Whether Adorno was right and Margolies’ taste for the roadside has, “artfully sanction[ed] the demand for trash” or, as Goodwin hoped, helped in the good quest of “unsettling categories of value,” his enthusiasm was genuine. It certainly transcended any practical relationship it had to his career as a critic. Of the 11,751 photos in the collection, a great many are extraneous to his ostensible project. There are, among other things, sprawling records of trips to Borscht Belt vacation spots (and Margolies’ enthusiasm for the Jersey Shore more than exceeds anthropological or aesthetic curiosity). While many of these oddities, like a series of porch chairs, could have been kept in the family photo binder, others are vibrant and uncanny. His food photography stands out. Margolies shot plates the way he shot buildings: isolated, stark, and always brightly lit. His touch made humble snack bars monumental, and buffet fare ominous. Watermelon Rabbit, served up at the Menges Lakeside in Livingston Manor, New York, is as unappetizing as the forgotten rabbit dinner in Polanski’s Repulsion or the living ones in Lynch’s Inland Empire.


Margolies captured an American roadscape on the eve of its dismantlement, but you get the feeling that the photographic project was secondary to the roadtrip. The huge monoliths, the shimmering signs, the wide-ranging cultural allusions, the gonzo specificity, they drew him in; the critical gesture was just an excuse to take every exit. This was a man who believed in billboards. He wanted to see every local mascot, try every grandmother’s famous apple pie, and stop at every beach with a funny name. He enriched our America by preserving its ghosts. Thousands of the businesses he photographed are permanently closed, many of the monuments are wiped off the map: roadkill.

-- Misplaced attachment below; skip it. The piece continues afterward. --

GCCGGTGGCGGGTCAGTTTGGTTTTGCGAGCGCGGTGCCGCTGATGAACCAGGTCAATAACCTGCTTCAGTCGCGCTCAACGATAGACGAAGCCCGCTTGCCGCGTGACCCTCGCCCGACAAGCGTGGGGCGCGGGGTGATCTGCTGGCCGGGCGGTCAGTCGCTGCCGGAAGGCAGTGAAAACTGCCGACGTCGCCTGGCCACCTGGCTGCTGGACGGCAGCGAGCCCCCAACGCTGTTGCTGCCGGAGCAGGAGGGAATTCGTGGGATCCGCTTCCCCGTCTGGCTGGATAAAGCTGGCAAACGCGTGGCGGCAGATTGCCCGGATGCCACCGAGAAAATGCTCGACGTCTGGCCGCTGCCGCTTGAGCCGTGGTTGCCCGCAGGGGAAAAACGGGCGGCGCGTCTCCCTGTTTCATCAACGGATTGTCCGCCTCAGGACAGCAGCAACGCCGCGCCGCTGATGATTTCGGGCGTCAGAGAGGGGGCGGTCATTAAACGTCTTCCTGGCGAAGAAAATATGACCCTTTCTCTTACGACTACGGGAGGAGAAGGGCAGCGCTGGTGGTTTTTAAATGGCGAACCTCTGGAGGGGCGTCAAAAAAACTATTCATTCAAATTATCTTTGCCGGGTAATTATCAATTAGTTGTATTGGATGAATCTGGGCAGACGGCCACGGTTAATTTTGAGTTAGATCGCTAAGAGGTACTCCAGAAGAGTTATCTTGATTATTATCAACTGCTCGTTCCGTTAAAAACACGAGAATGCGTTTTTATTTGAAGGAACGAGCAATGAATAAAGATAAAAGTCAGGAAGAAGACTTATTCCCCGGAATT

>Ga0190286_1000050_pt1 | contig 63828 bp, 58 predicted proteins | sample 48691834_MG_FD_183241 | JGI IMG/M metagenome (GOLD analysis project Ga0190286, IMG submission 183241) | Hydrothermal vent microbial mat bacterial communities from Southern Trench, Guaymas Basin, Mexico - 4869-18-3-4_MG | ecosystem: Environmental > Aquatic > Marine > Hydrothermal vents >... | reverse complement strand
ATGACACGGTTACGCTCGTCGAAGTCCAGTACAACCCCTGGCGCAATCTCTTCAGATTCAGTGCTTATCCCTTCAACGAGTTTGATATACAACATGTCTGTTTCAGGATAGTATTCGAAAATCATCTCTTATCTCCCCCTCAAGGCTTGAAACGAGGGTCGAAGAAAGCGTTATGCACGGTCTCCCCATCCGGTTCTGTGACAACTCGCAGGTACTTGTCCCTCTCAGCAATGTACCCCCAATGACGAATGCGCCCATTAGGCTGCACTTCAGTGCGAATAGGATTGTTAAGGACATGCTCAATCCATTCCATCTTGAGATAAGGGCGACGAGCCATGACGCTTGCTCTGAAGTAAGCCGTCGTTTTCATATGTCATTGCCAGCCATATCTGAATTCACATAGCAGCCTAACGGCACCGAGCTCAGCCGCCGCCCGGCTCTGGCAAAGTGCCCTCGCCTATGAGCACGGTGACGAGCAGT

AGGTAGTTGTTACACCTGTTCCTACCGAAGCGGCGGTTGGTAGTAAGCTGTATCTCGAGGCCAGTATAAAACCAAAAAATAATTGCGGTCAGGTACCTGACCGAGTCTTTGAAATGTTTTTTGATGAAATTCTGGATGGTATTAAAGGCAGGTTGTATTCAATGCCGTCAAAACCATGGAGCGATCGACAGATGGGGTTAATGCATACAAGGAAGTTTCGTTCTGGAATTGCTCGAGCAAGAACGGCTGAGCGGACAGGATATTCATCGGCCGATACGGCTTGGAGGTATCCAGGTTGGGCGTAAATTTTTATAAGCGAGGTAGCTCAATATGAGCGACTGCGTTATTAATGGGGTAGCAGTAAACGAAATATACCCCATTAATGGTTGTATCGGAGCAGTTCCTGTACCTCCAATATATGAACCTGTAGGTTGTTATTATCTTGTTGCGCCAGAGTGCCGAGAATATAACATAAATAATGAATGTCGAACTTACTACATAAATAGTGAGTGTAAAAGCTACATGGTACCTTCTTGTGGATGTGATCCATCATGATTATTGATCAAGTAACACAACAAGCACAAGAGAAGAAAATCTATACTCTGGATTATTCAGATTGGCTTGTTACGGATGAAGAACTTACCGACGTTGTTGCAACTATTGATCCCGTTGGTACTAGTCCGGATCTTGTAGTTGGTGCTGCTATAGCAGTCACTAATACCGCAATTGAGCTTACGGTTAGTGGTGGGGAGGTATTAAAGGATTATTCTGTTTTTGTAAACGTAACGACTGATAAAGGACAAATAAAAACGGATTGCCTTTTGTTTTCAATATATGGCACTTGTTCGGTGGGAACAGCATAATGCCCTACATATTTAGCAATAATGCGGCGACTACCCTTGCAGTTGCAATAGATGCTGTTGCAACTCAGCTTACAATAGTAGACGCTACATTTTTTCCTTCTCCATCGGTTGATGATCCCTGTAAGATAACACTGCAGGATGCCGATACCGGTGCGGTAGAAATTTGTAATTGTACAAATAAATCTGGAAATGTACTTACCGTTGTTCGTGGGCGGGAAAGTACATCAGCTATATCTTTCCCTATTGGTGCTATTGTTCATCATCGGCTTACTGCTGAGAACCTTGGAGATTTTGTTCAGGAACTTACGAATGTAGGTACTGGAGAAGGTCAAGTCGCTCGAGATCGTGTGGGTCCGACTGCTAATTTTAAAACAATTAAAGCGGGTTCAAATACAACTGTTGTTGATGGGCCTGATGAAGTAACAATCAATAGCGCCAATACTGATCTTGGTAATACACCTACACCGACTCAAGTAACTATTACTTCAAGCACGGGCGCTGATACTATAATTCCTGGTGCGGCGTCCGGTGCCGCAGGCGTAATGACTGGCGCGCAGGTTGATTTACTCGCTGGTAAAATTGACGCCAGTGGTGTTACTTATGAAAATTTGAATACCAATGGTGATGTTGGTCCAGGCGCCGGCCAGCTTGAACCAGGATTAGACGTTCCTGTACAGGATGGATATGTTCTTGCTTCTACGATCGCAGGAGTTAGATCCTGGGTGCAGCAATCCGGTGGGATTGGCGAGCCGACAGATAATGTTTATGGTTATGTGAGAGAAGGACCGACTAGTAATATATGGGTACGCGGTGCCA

One of the many milk-fed entrepreneurs who succeeded as artisan and failed as businessman was our forty-fifth president. The Trump Taj Mahal is a roadside piece de résistance. A kitsch replica of the Indo-Islamic architectural masterpiece — a UNESCO world heritage site with the perfect symmetry of a paper flower and which, in its careful balance of the concave and convex, seems to flicker with divinity — was remade as a casino and relocated to the Atlantic City boardwalk. The casino went bankrupt but it failed beautifully. In 2021 the Trump Taj Mahal was demolished by three thousand sticks of dynamite. The casino once called ‘the eighth wonder of the world,’ reduced to rubble in twenty seconds. Whatever happens in November, Trump is forever commander-in-kitsch.. 


Franchisers like Trump may have won the roadside, but the uncanny eye of American small business remains. The attraction that started Margolies’ mission remains popular and nonpareil.  His review puts the appeal nicely: “The Madonna Inn is a living, unfinished monument. Alex and Phyllis Madonna continue to develop the Inn in their own distinctive, untrained way, unscathed by the aesthetic criticism of those who know or think they know. What the Madonnas know is what they like, and they know how to get what they like.”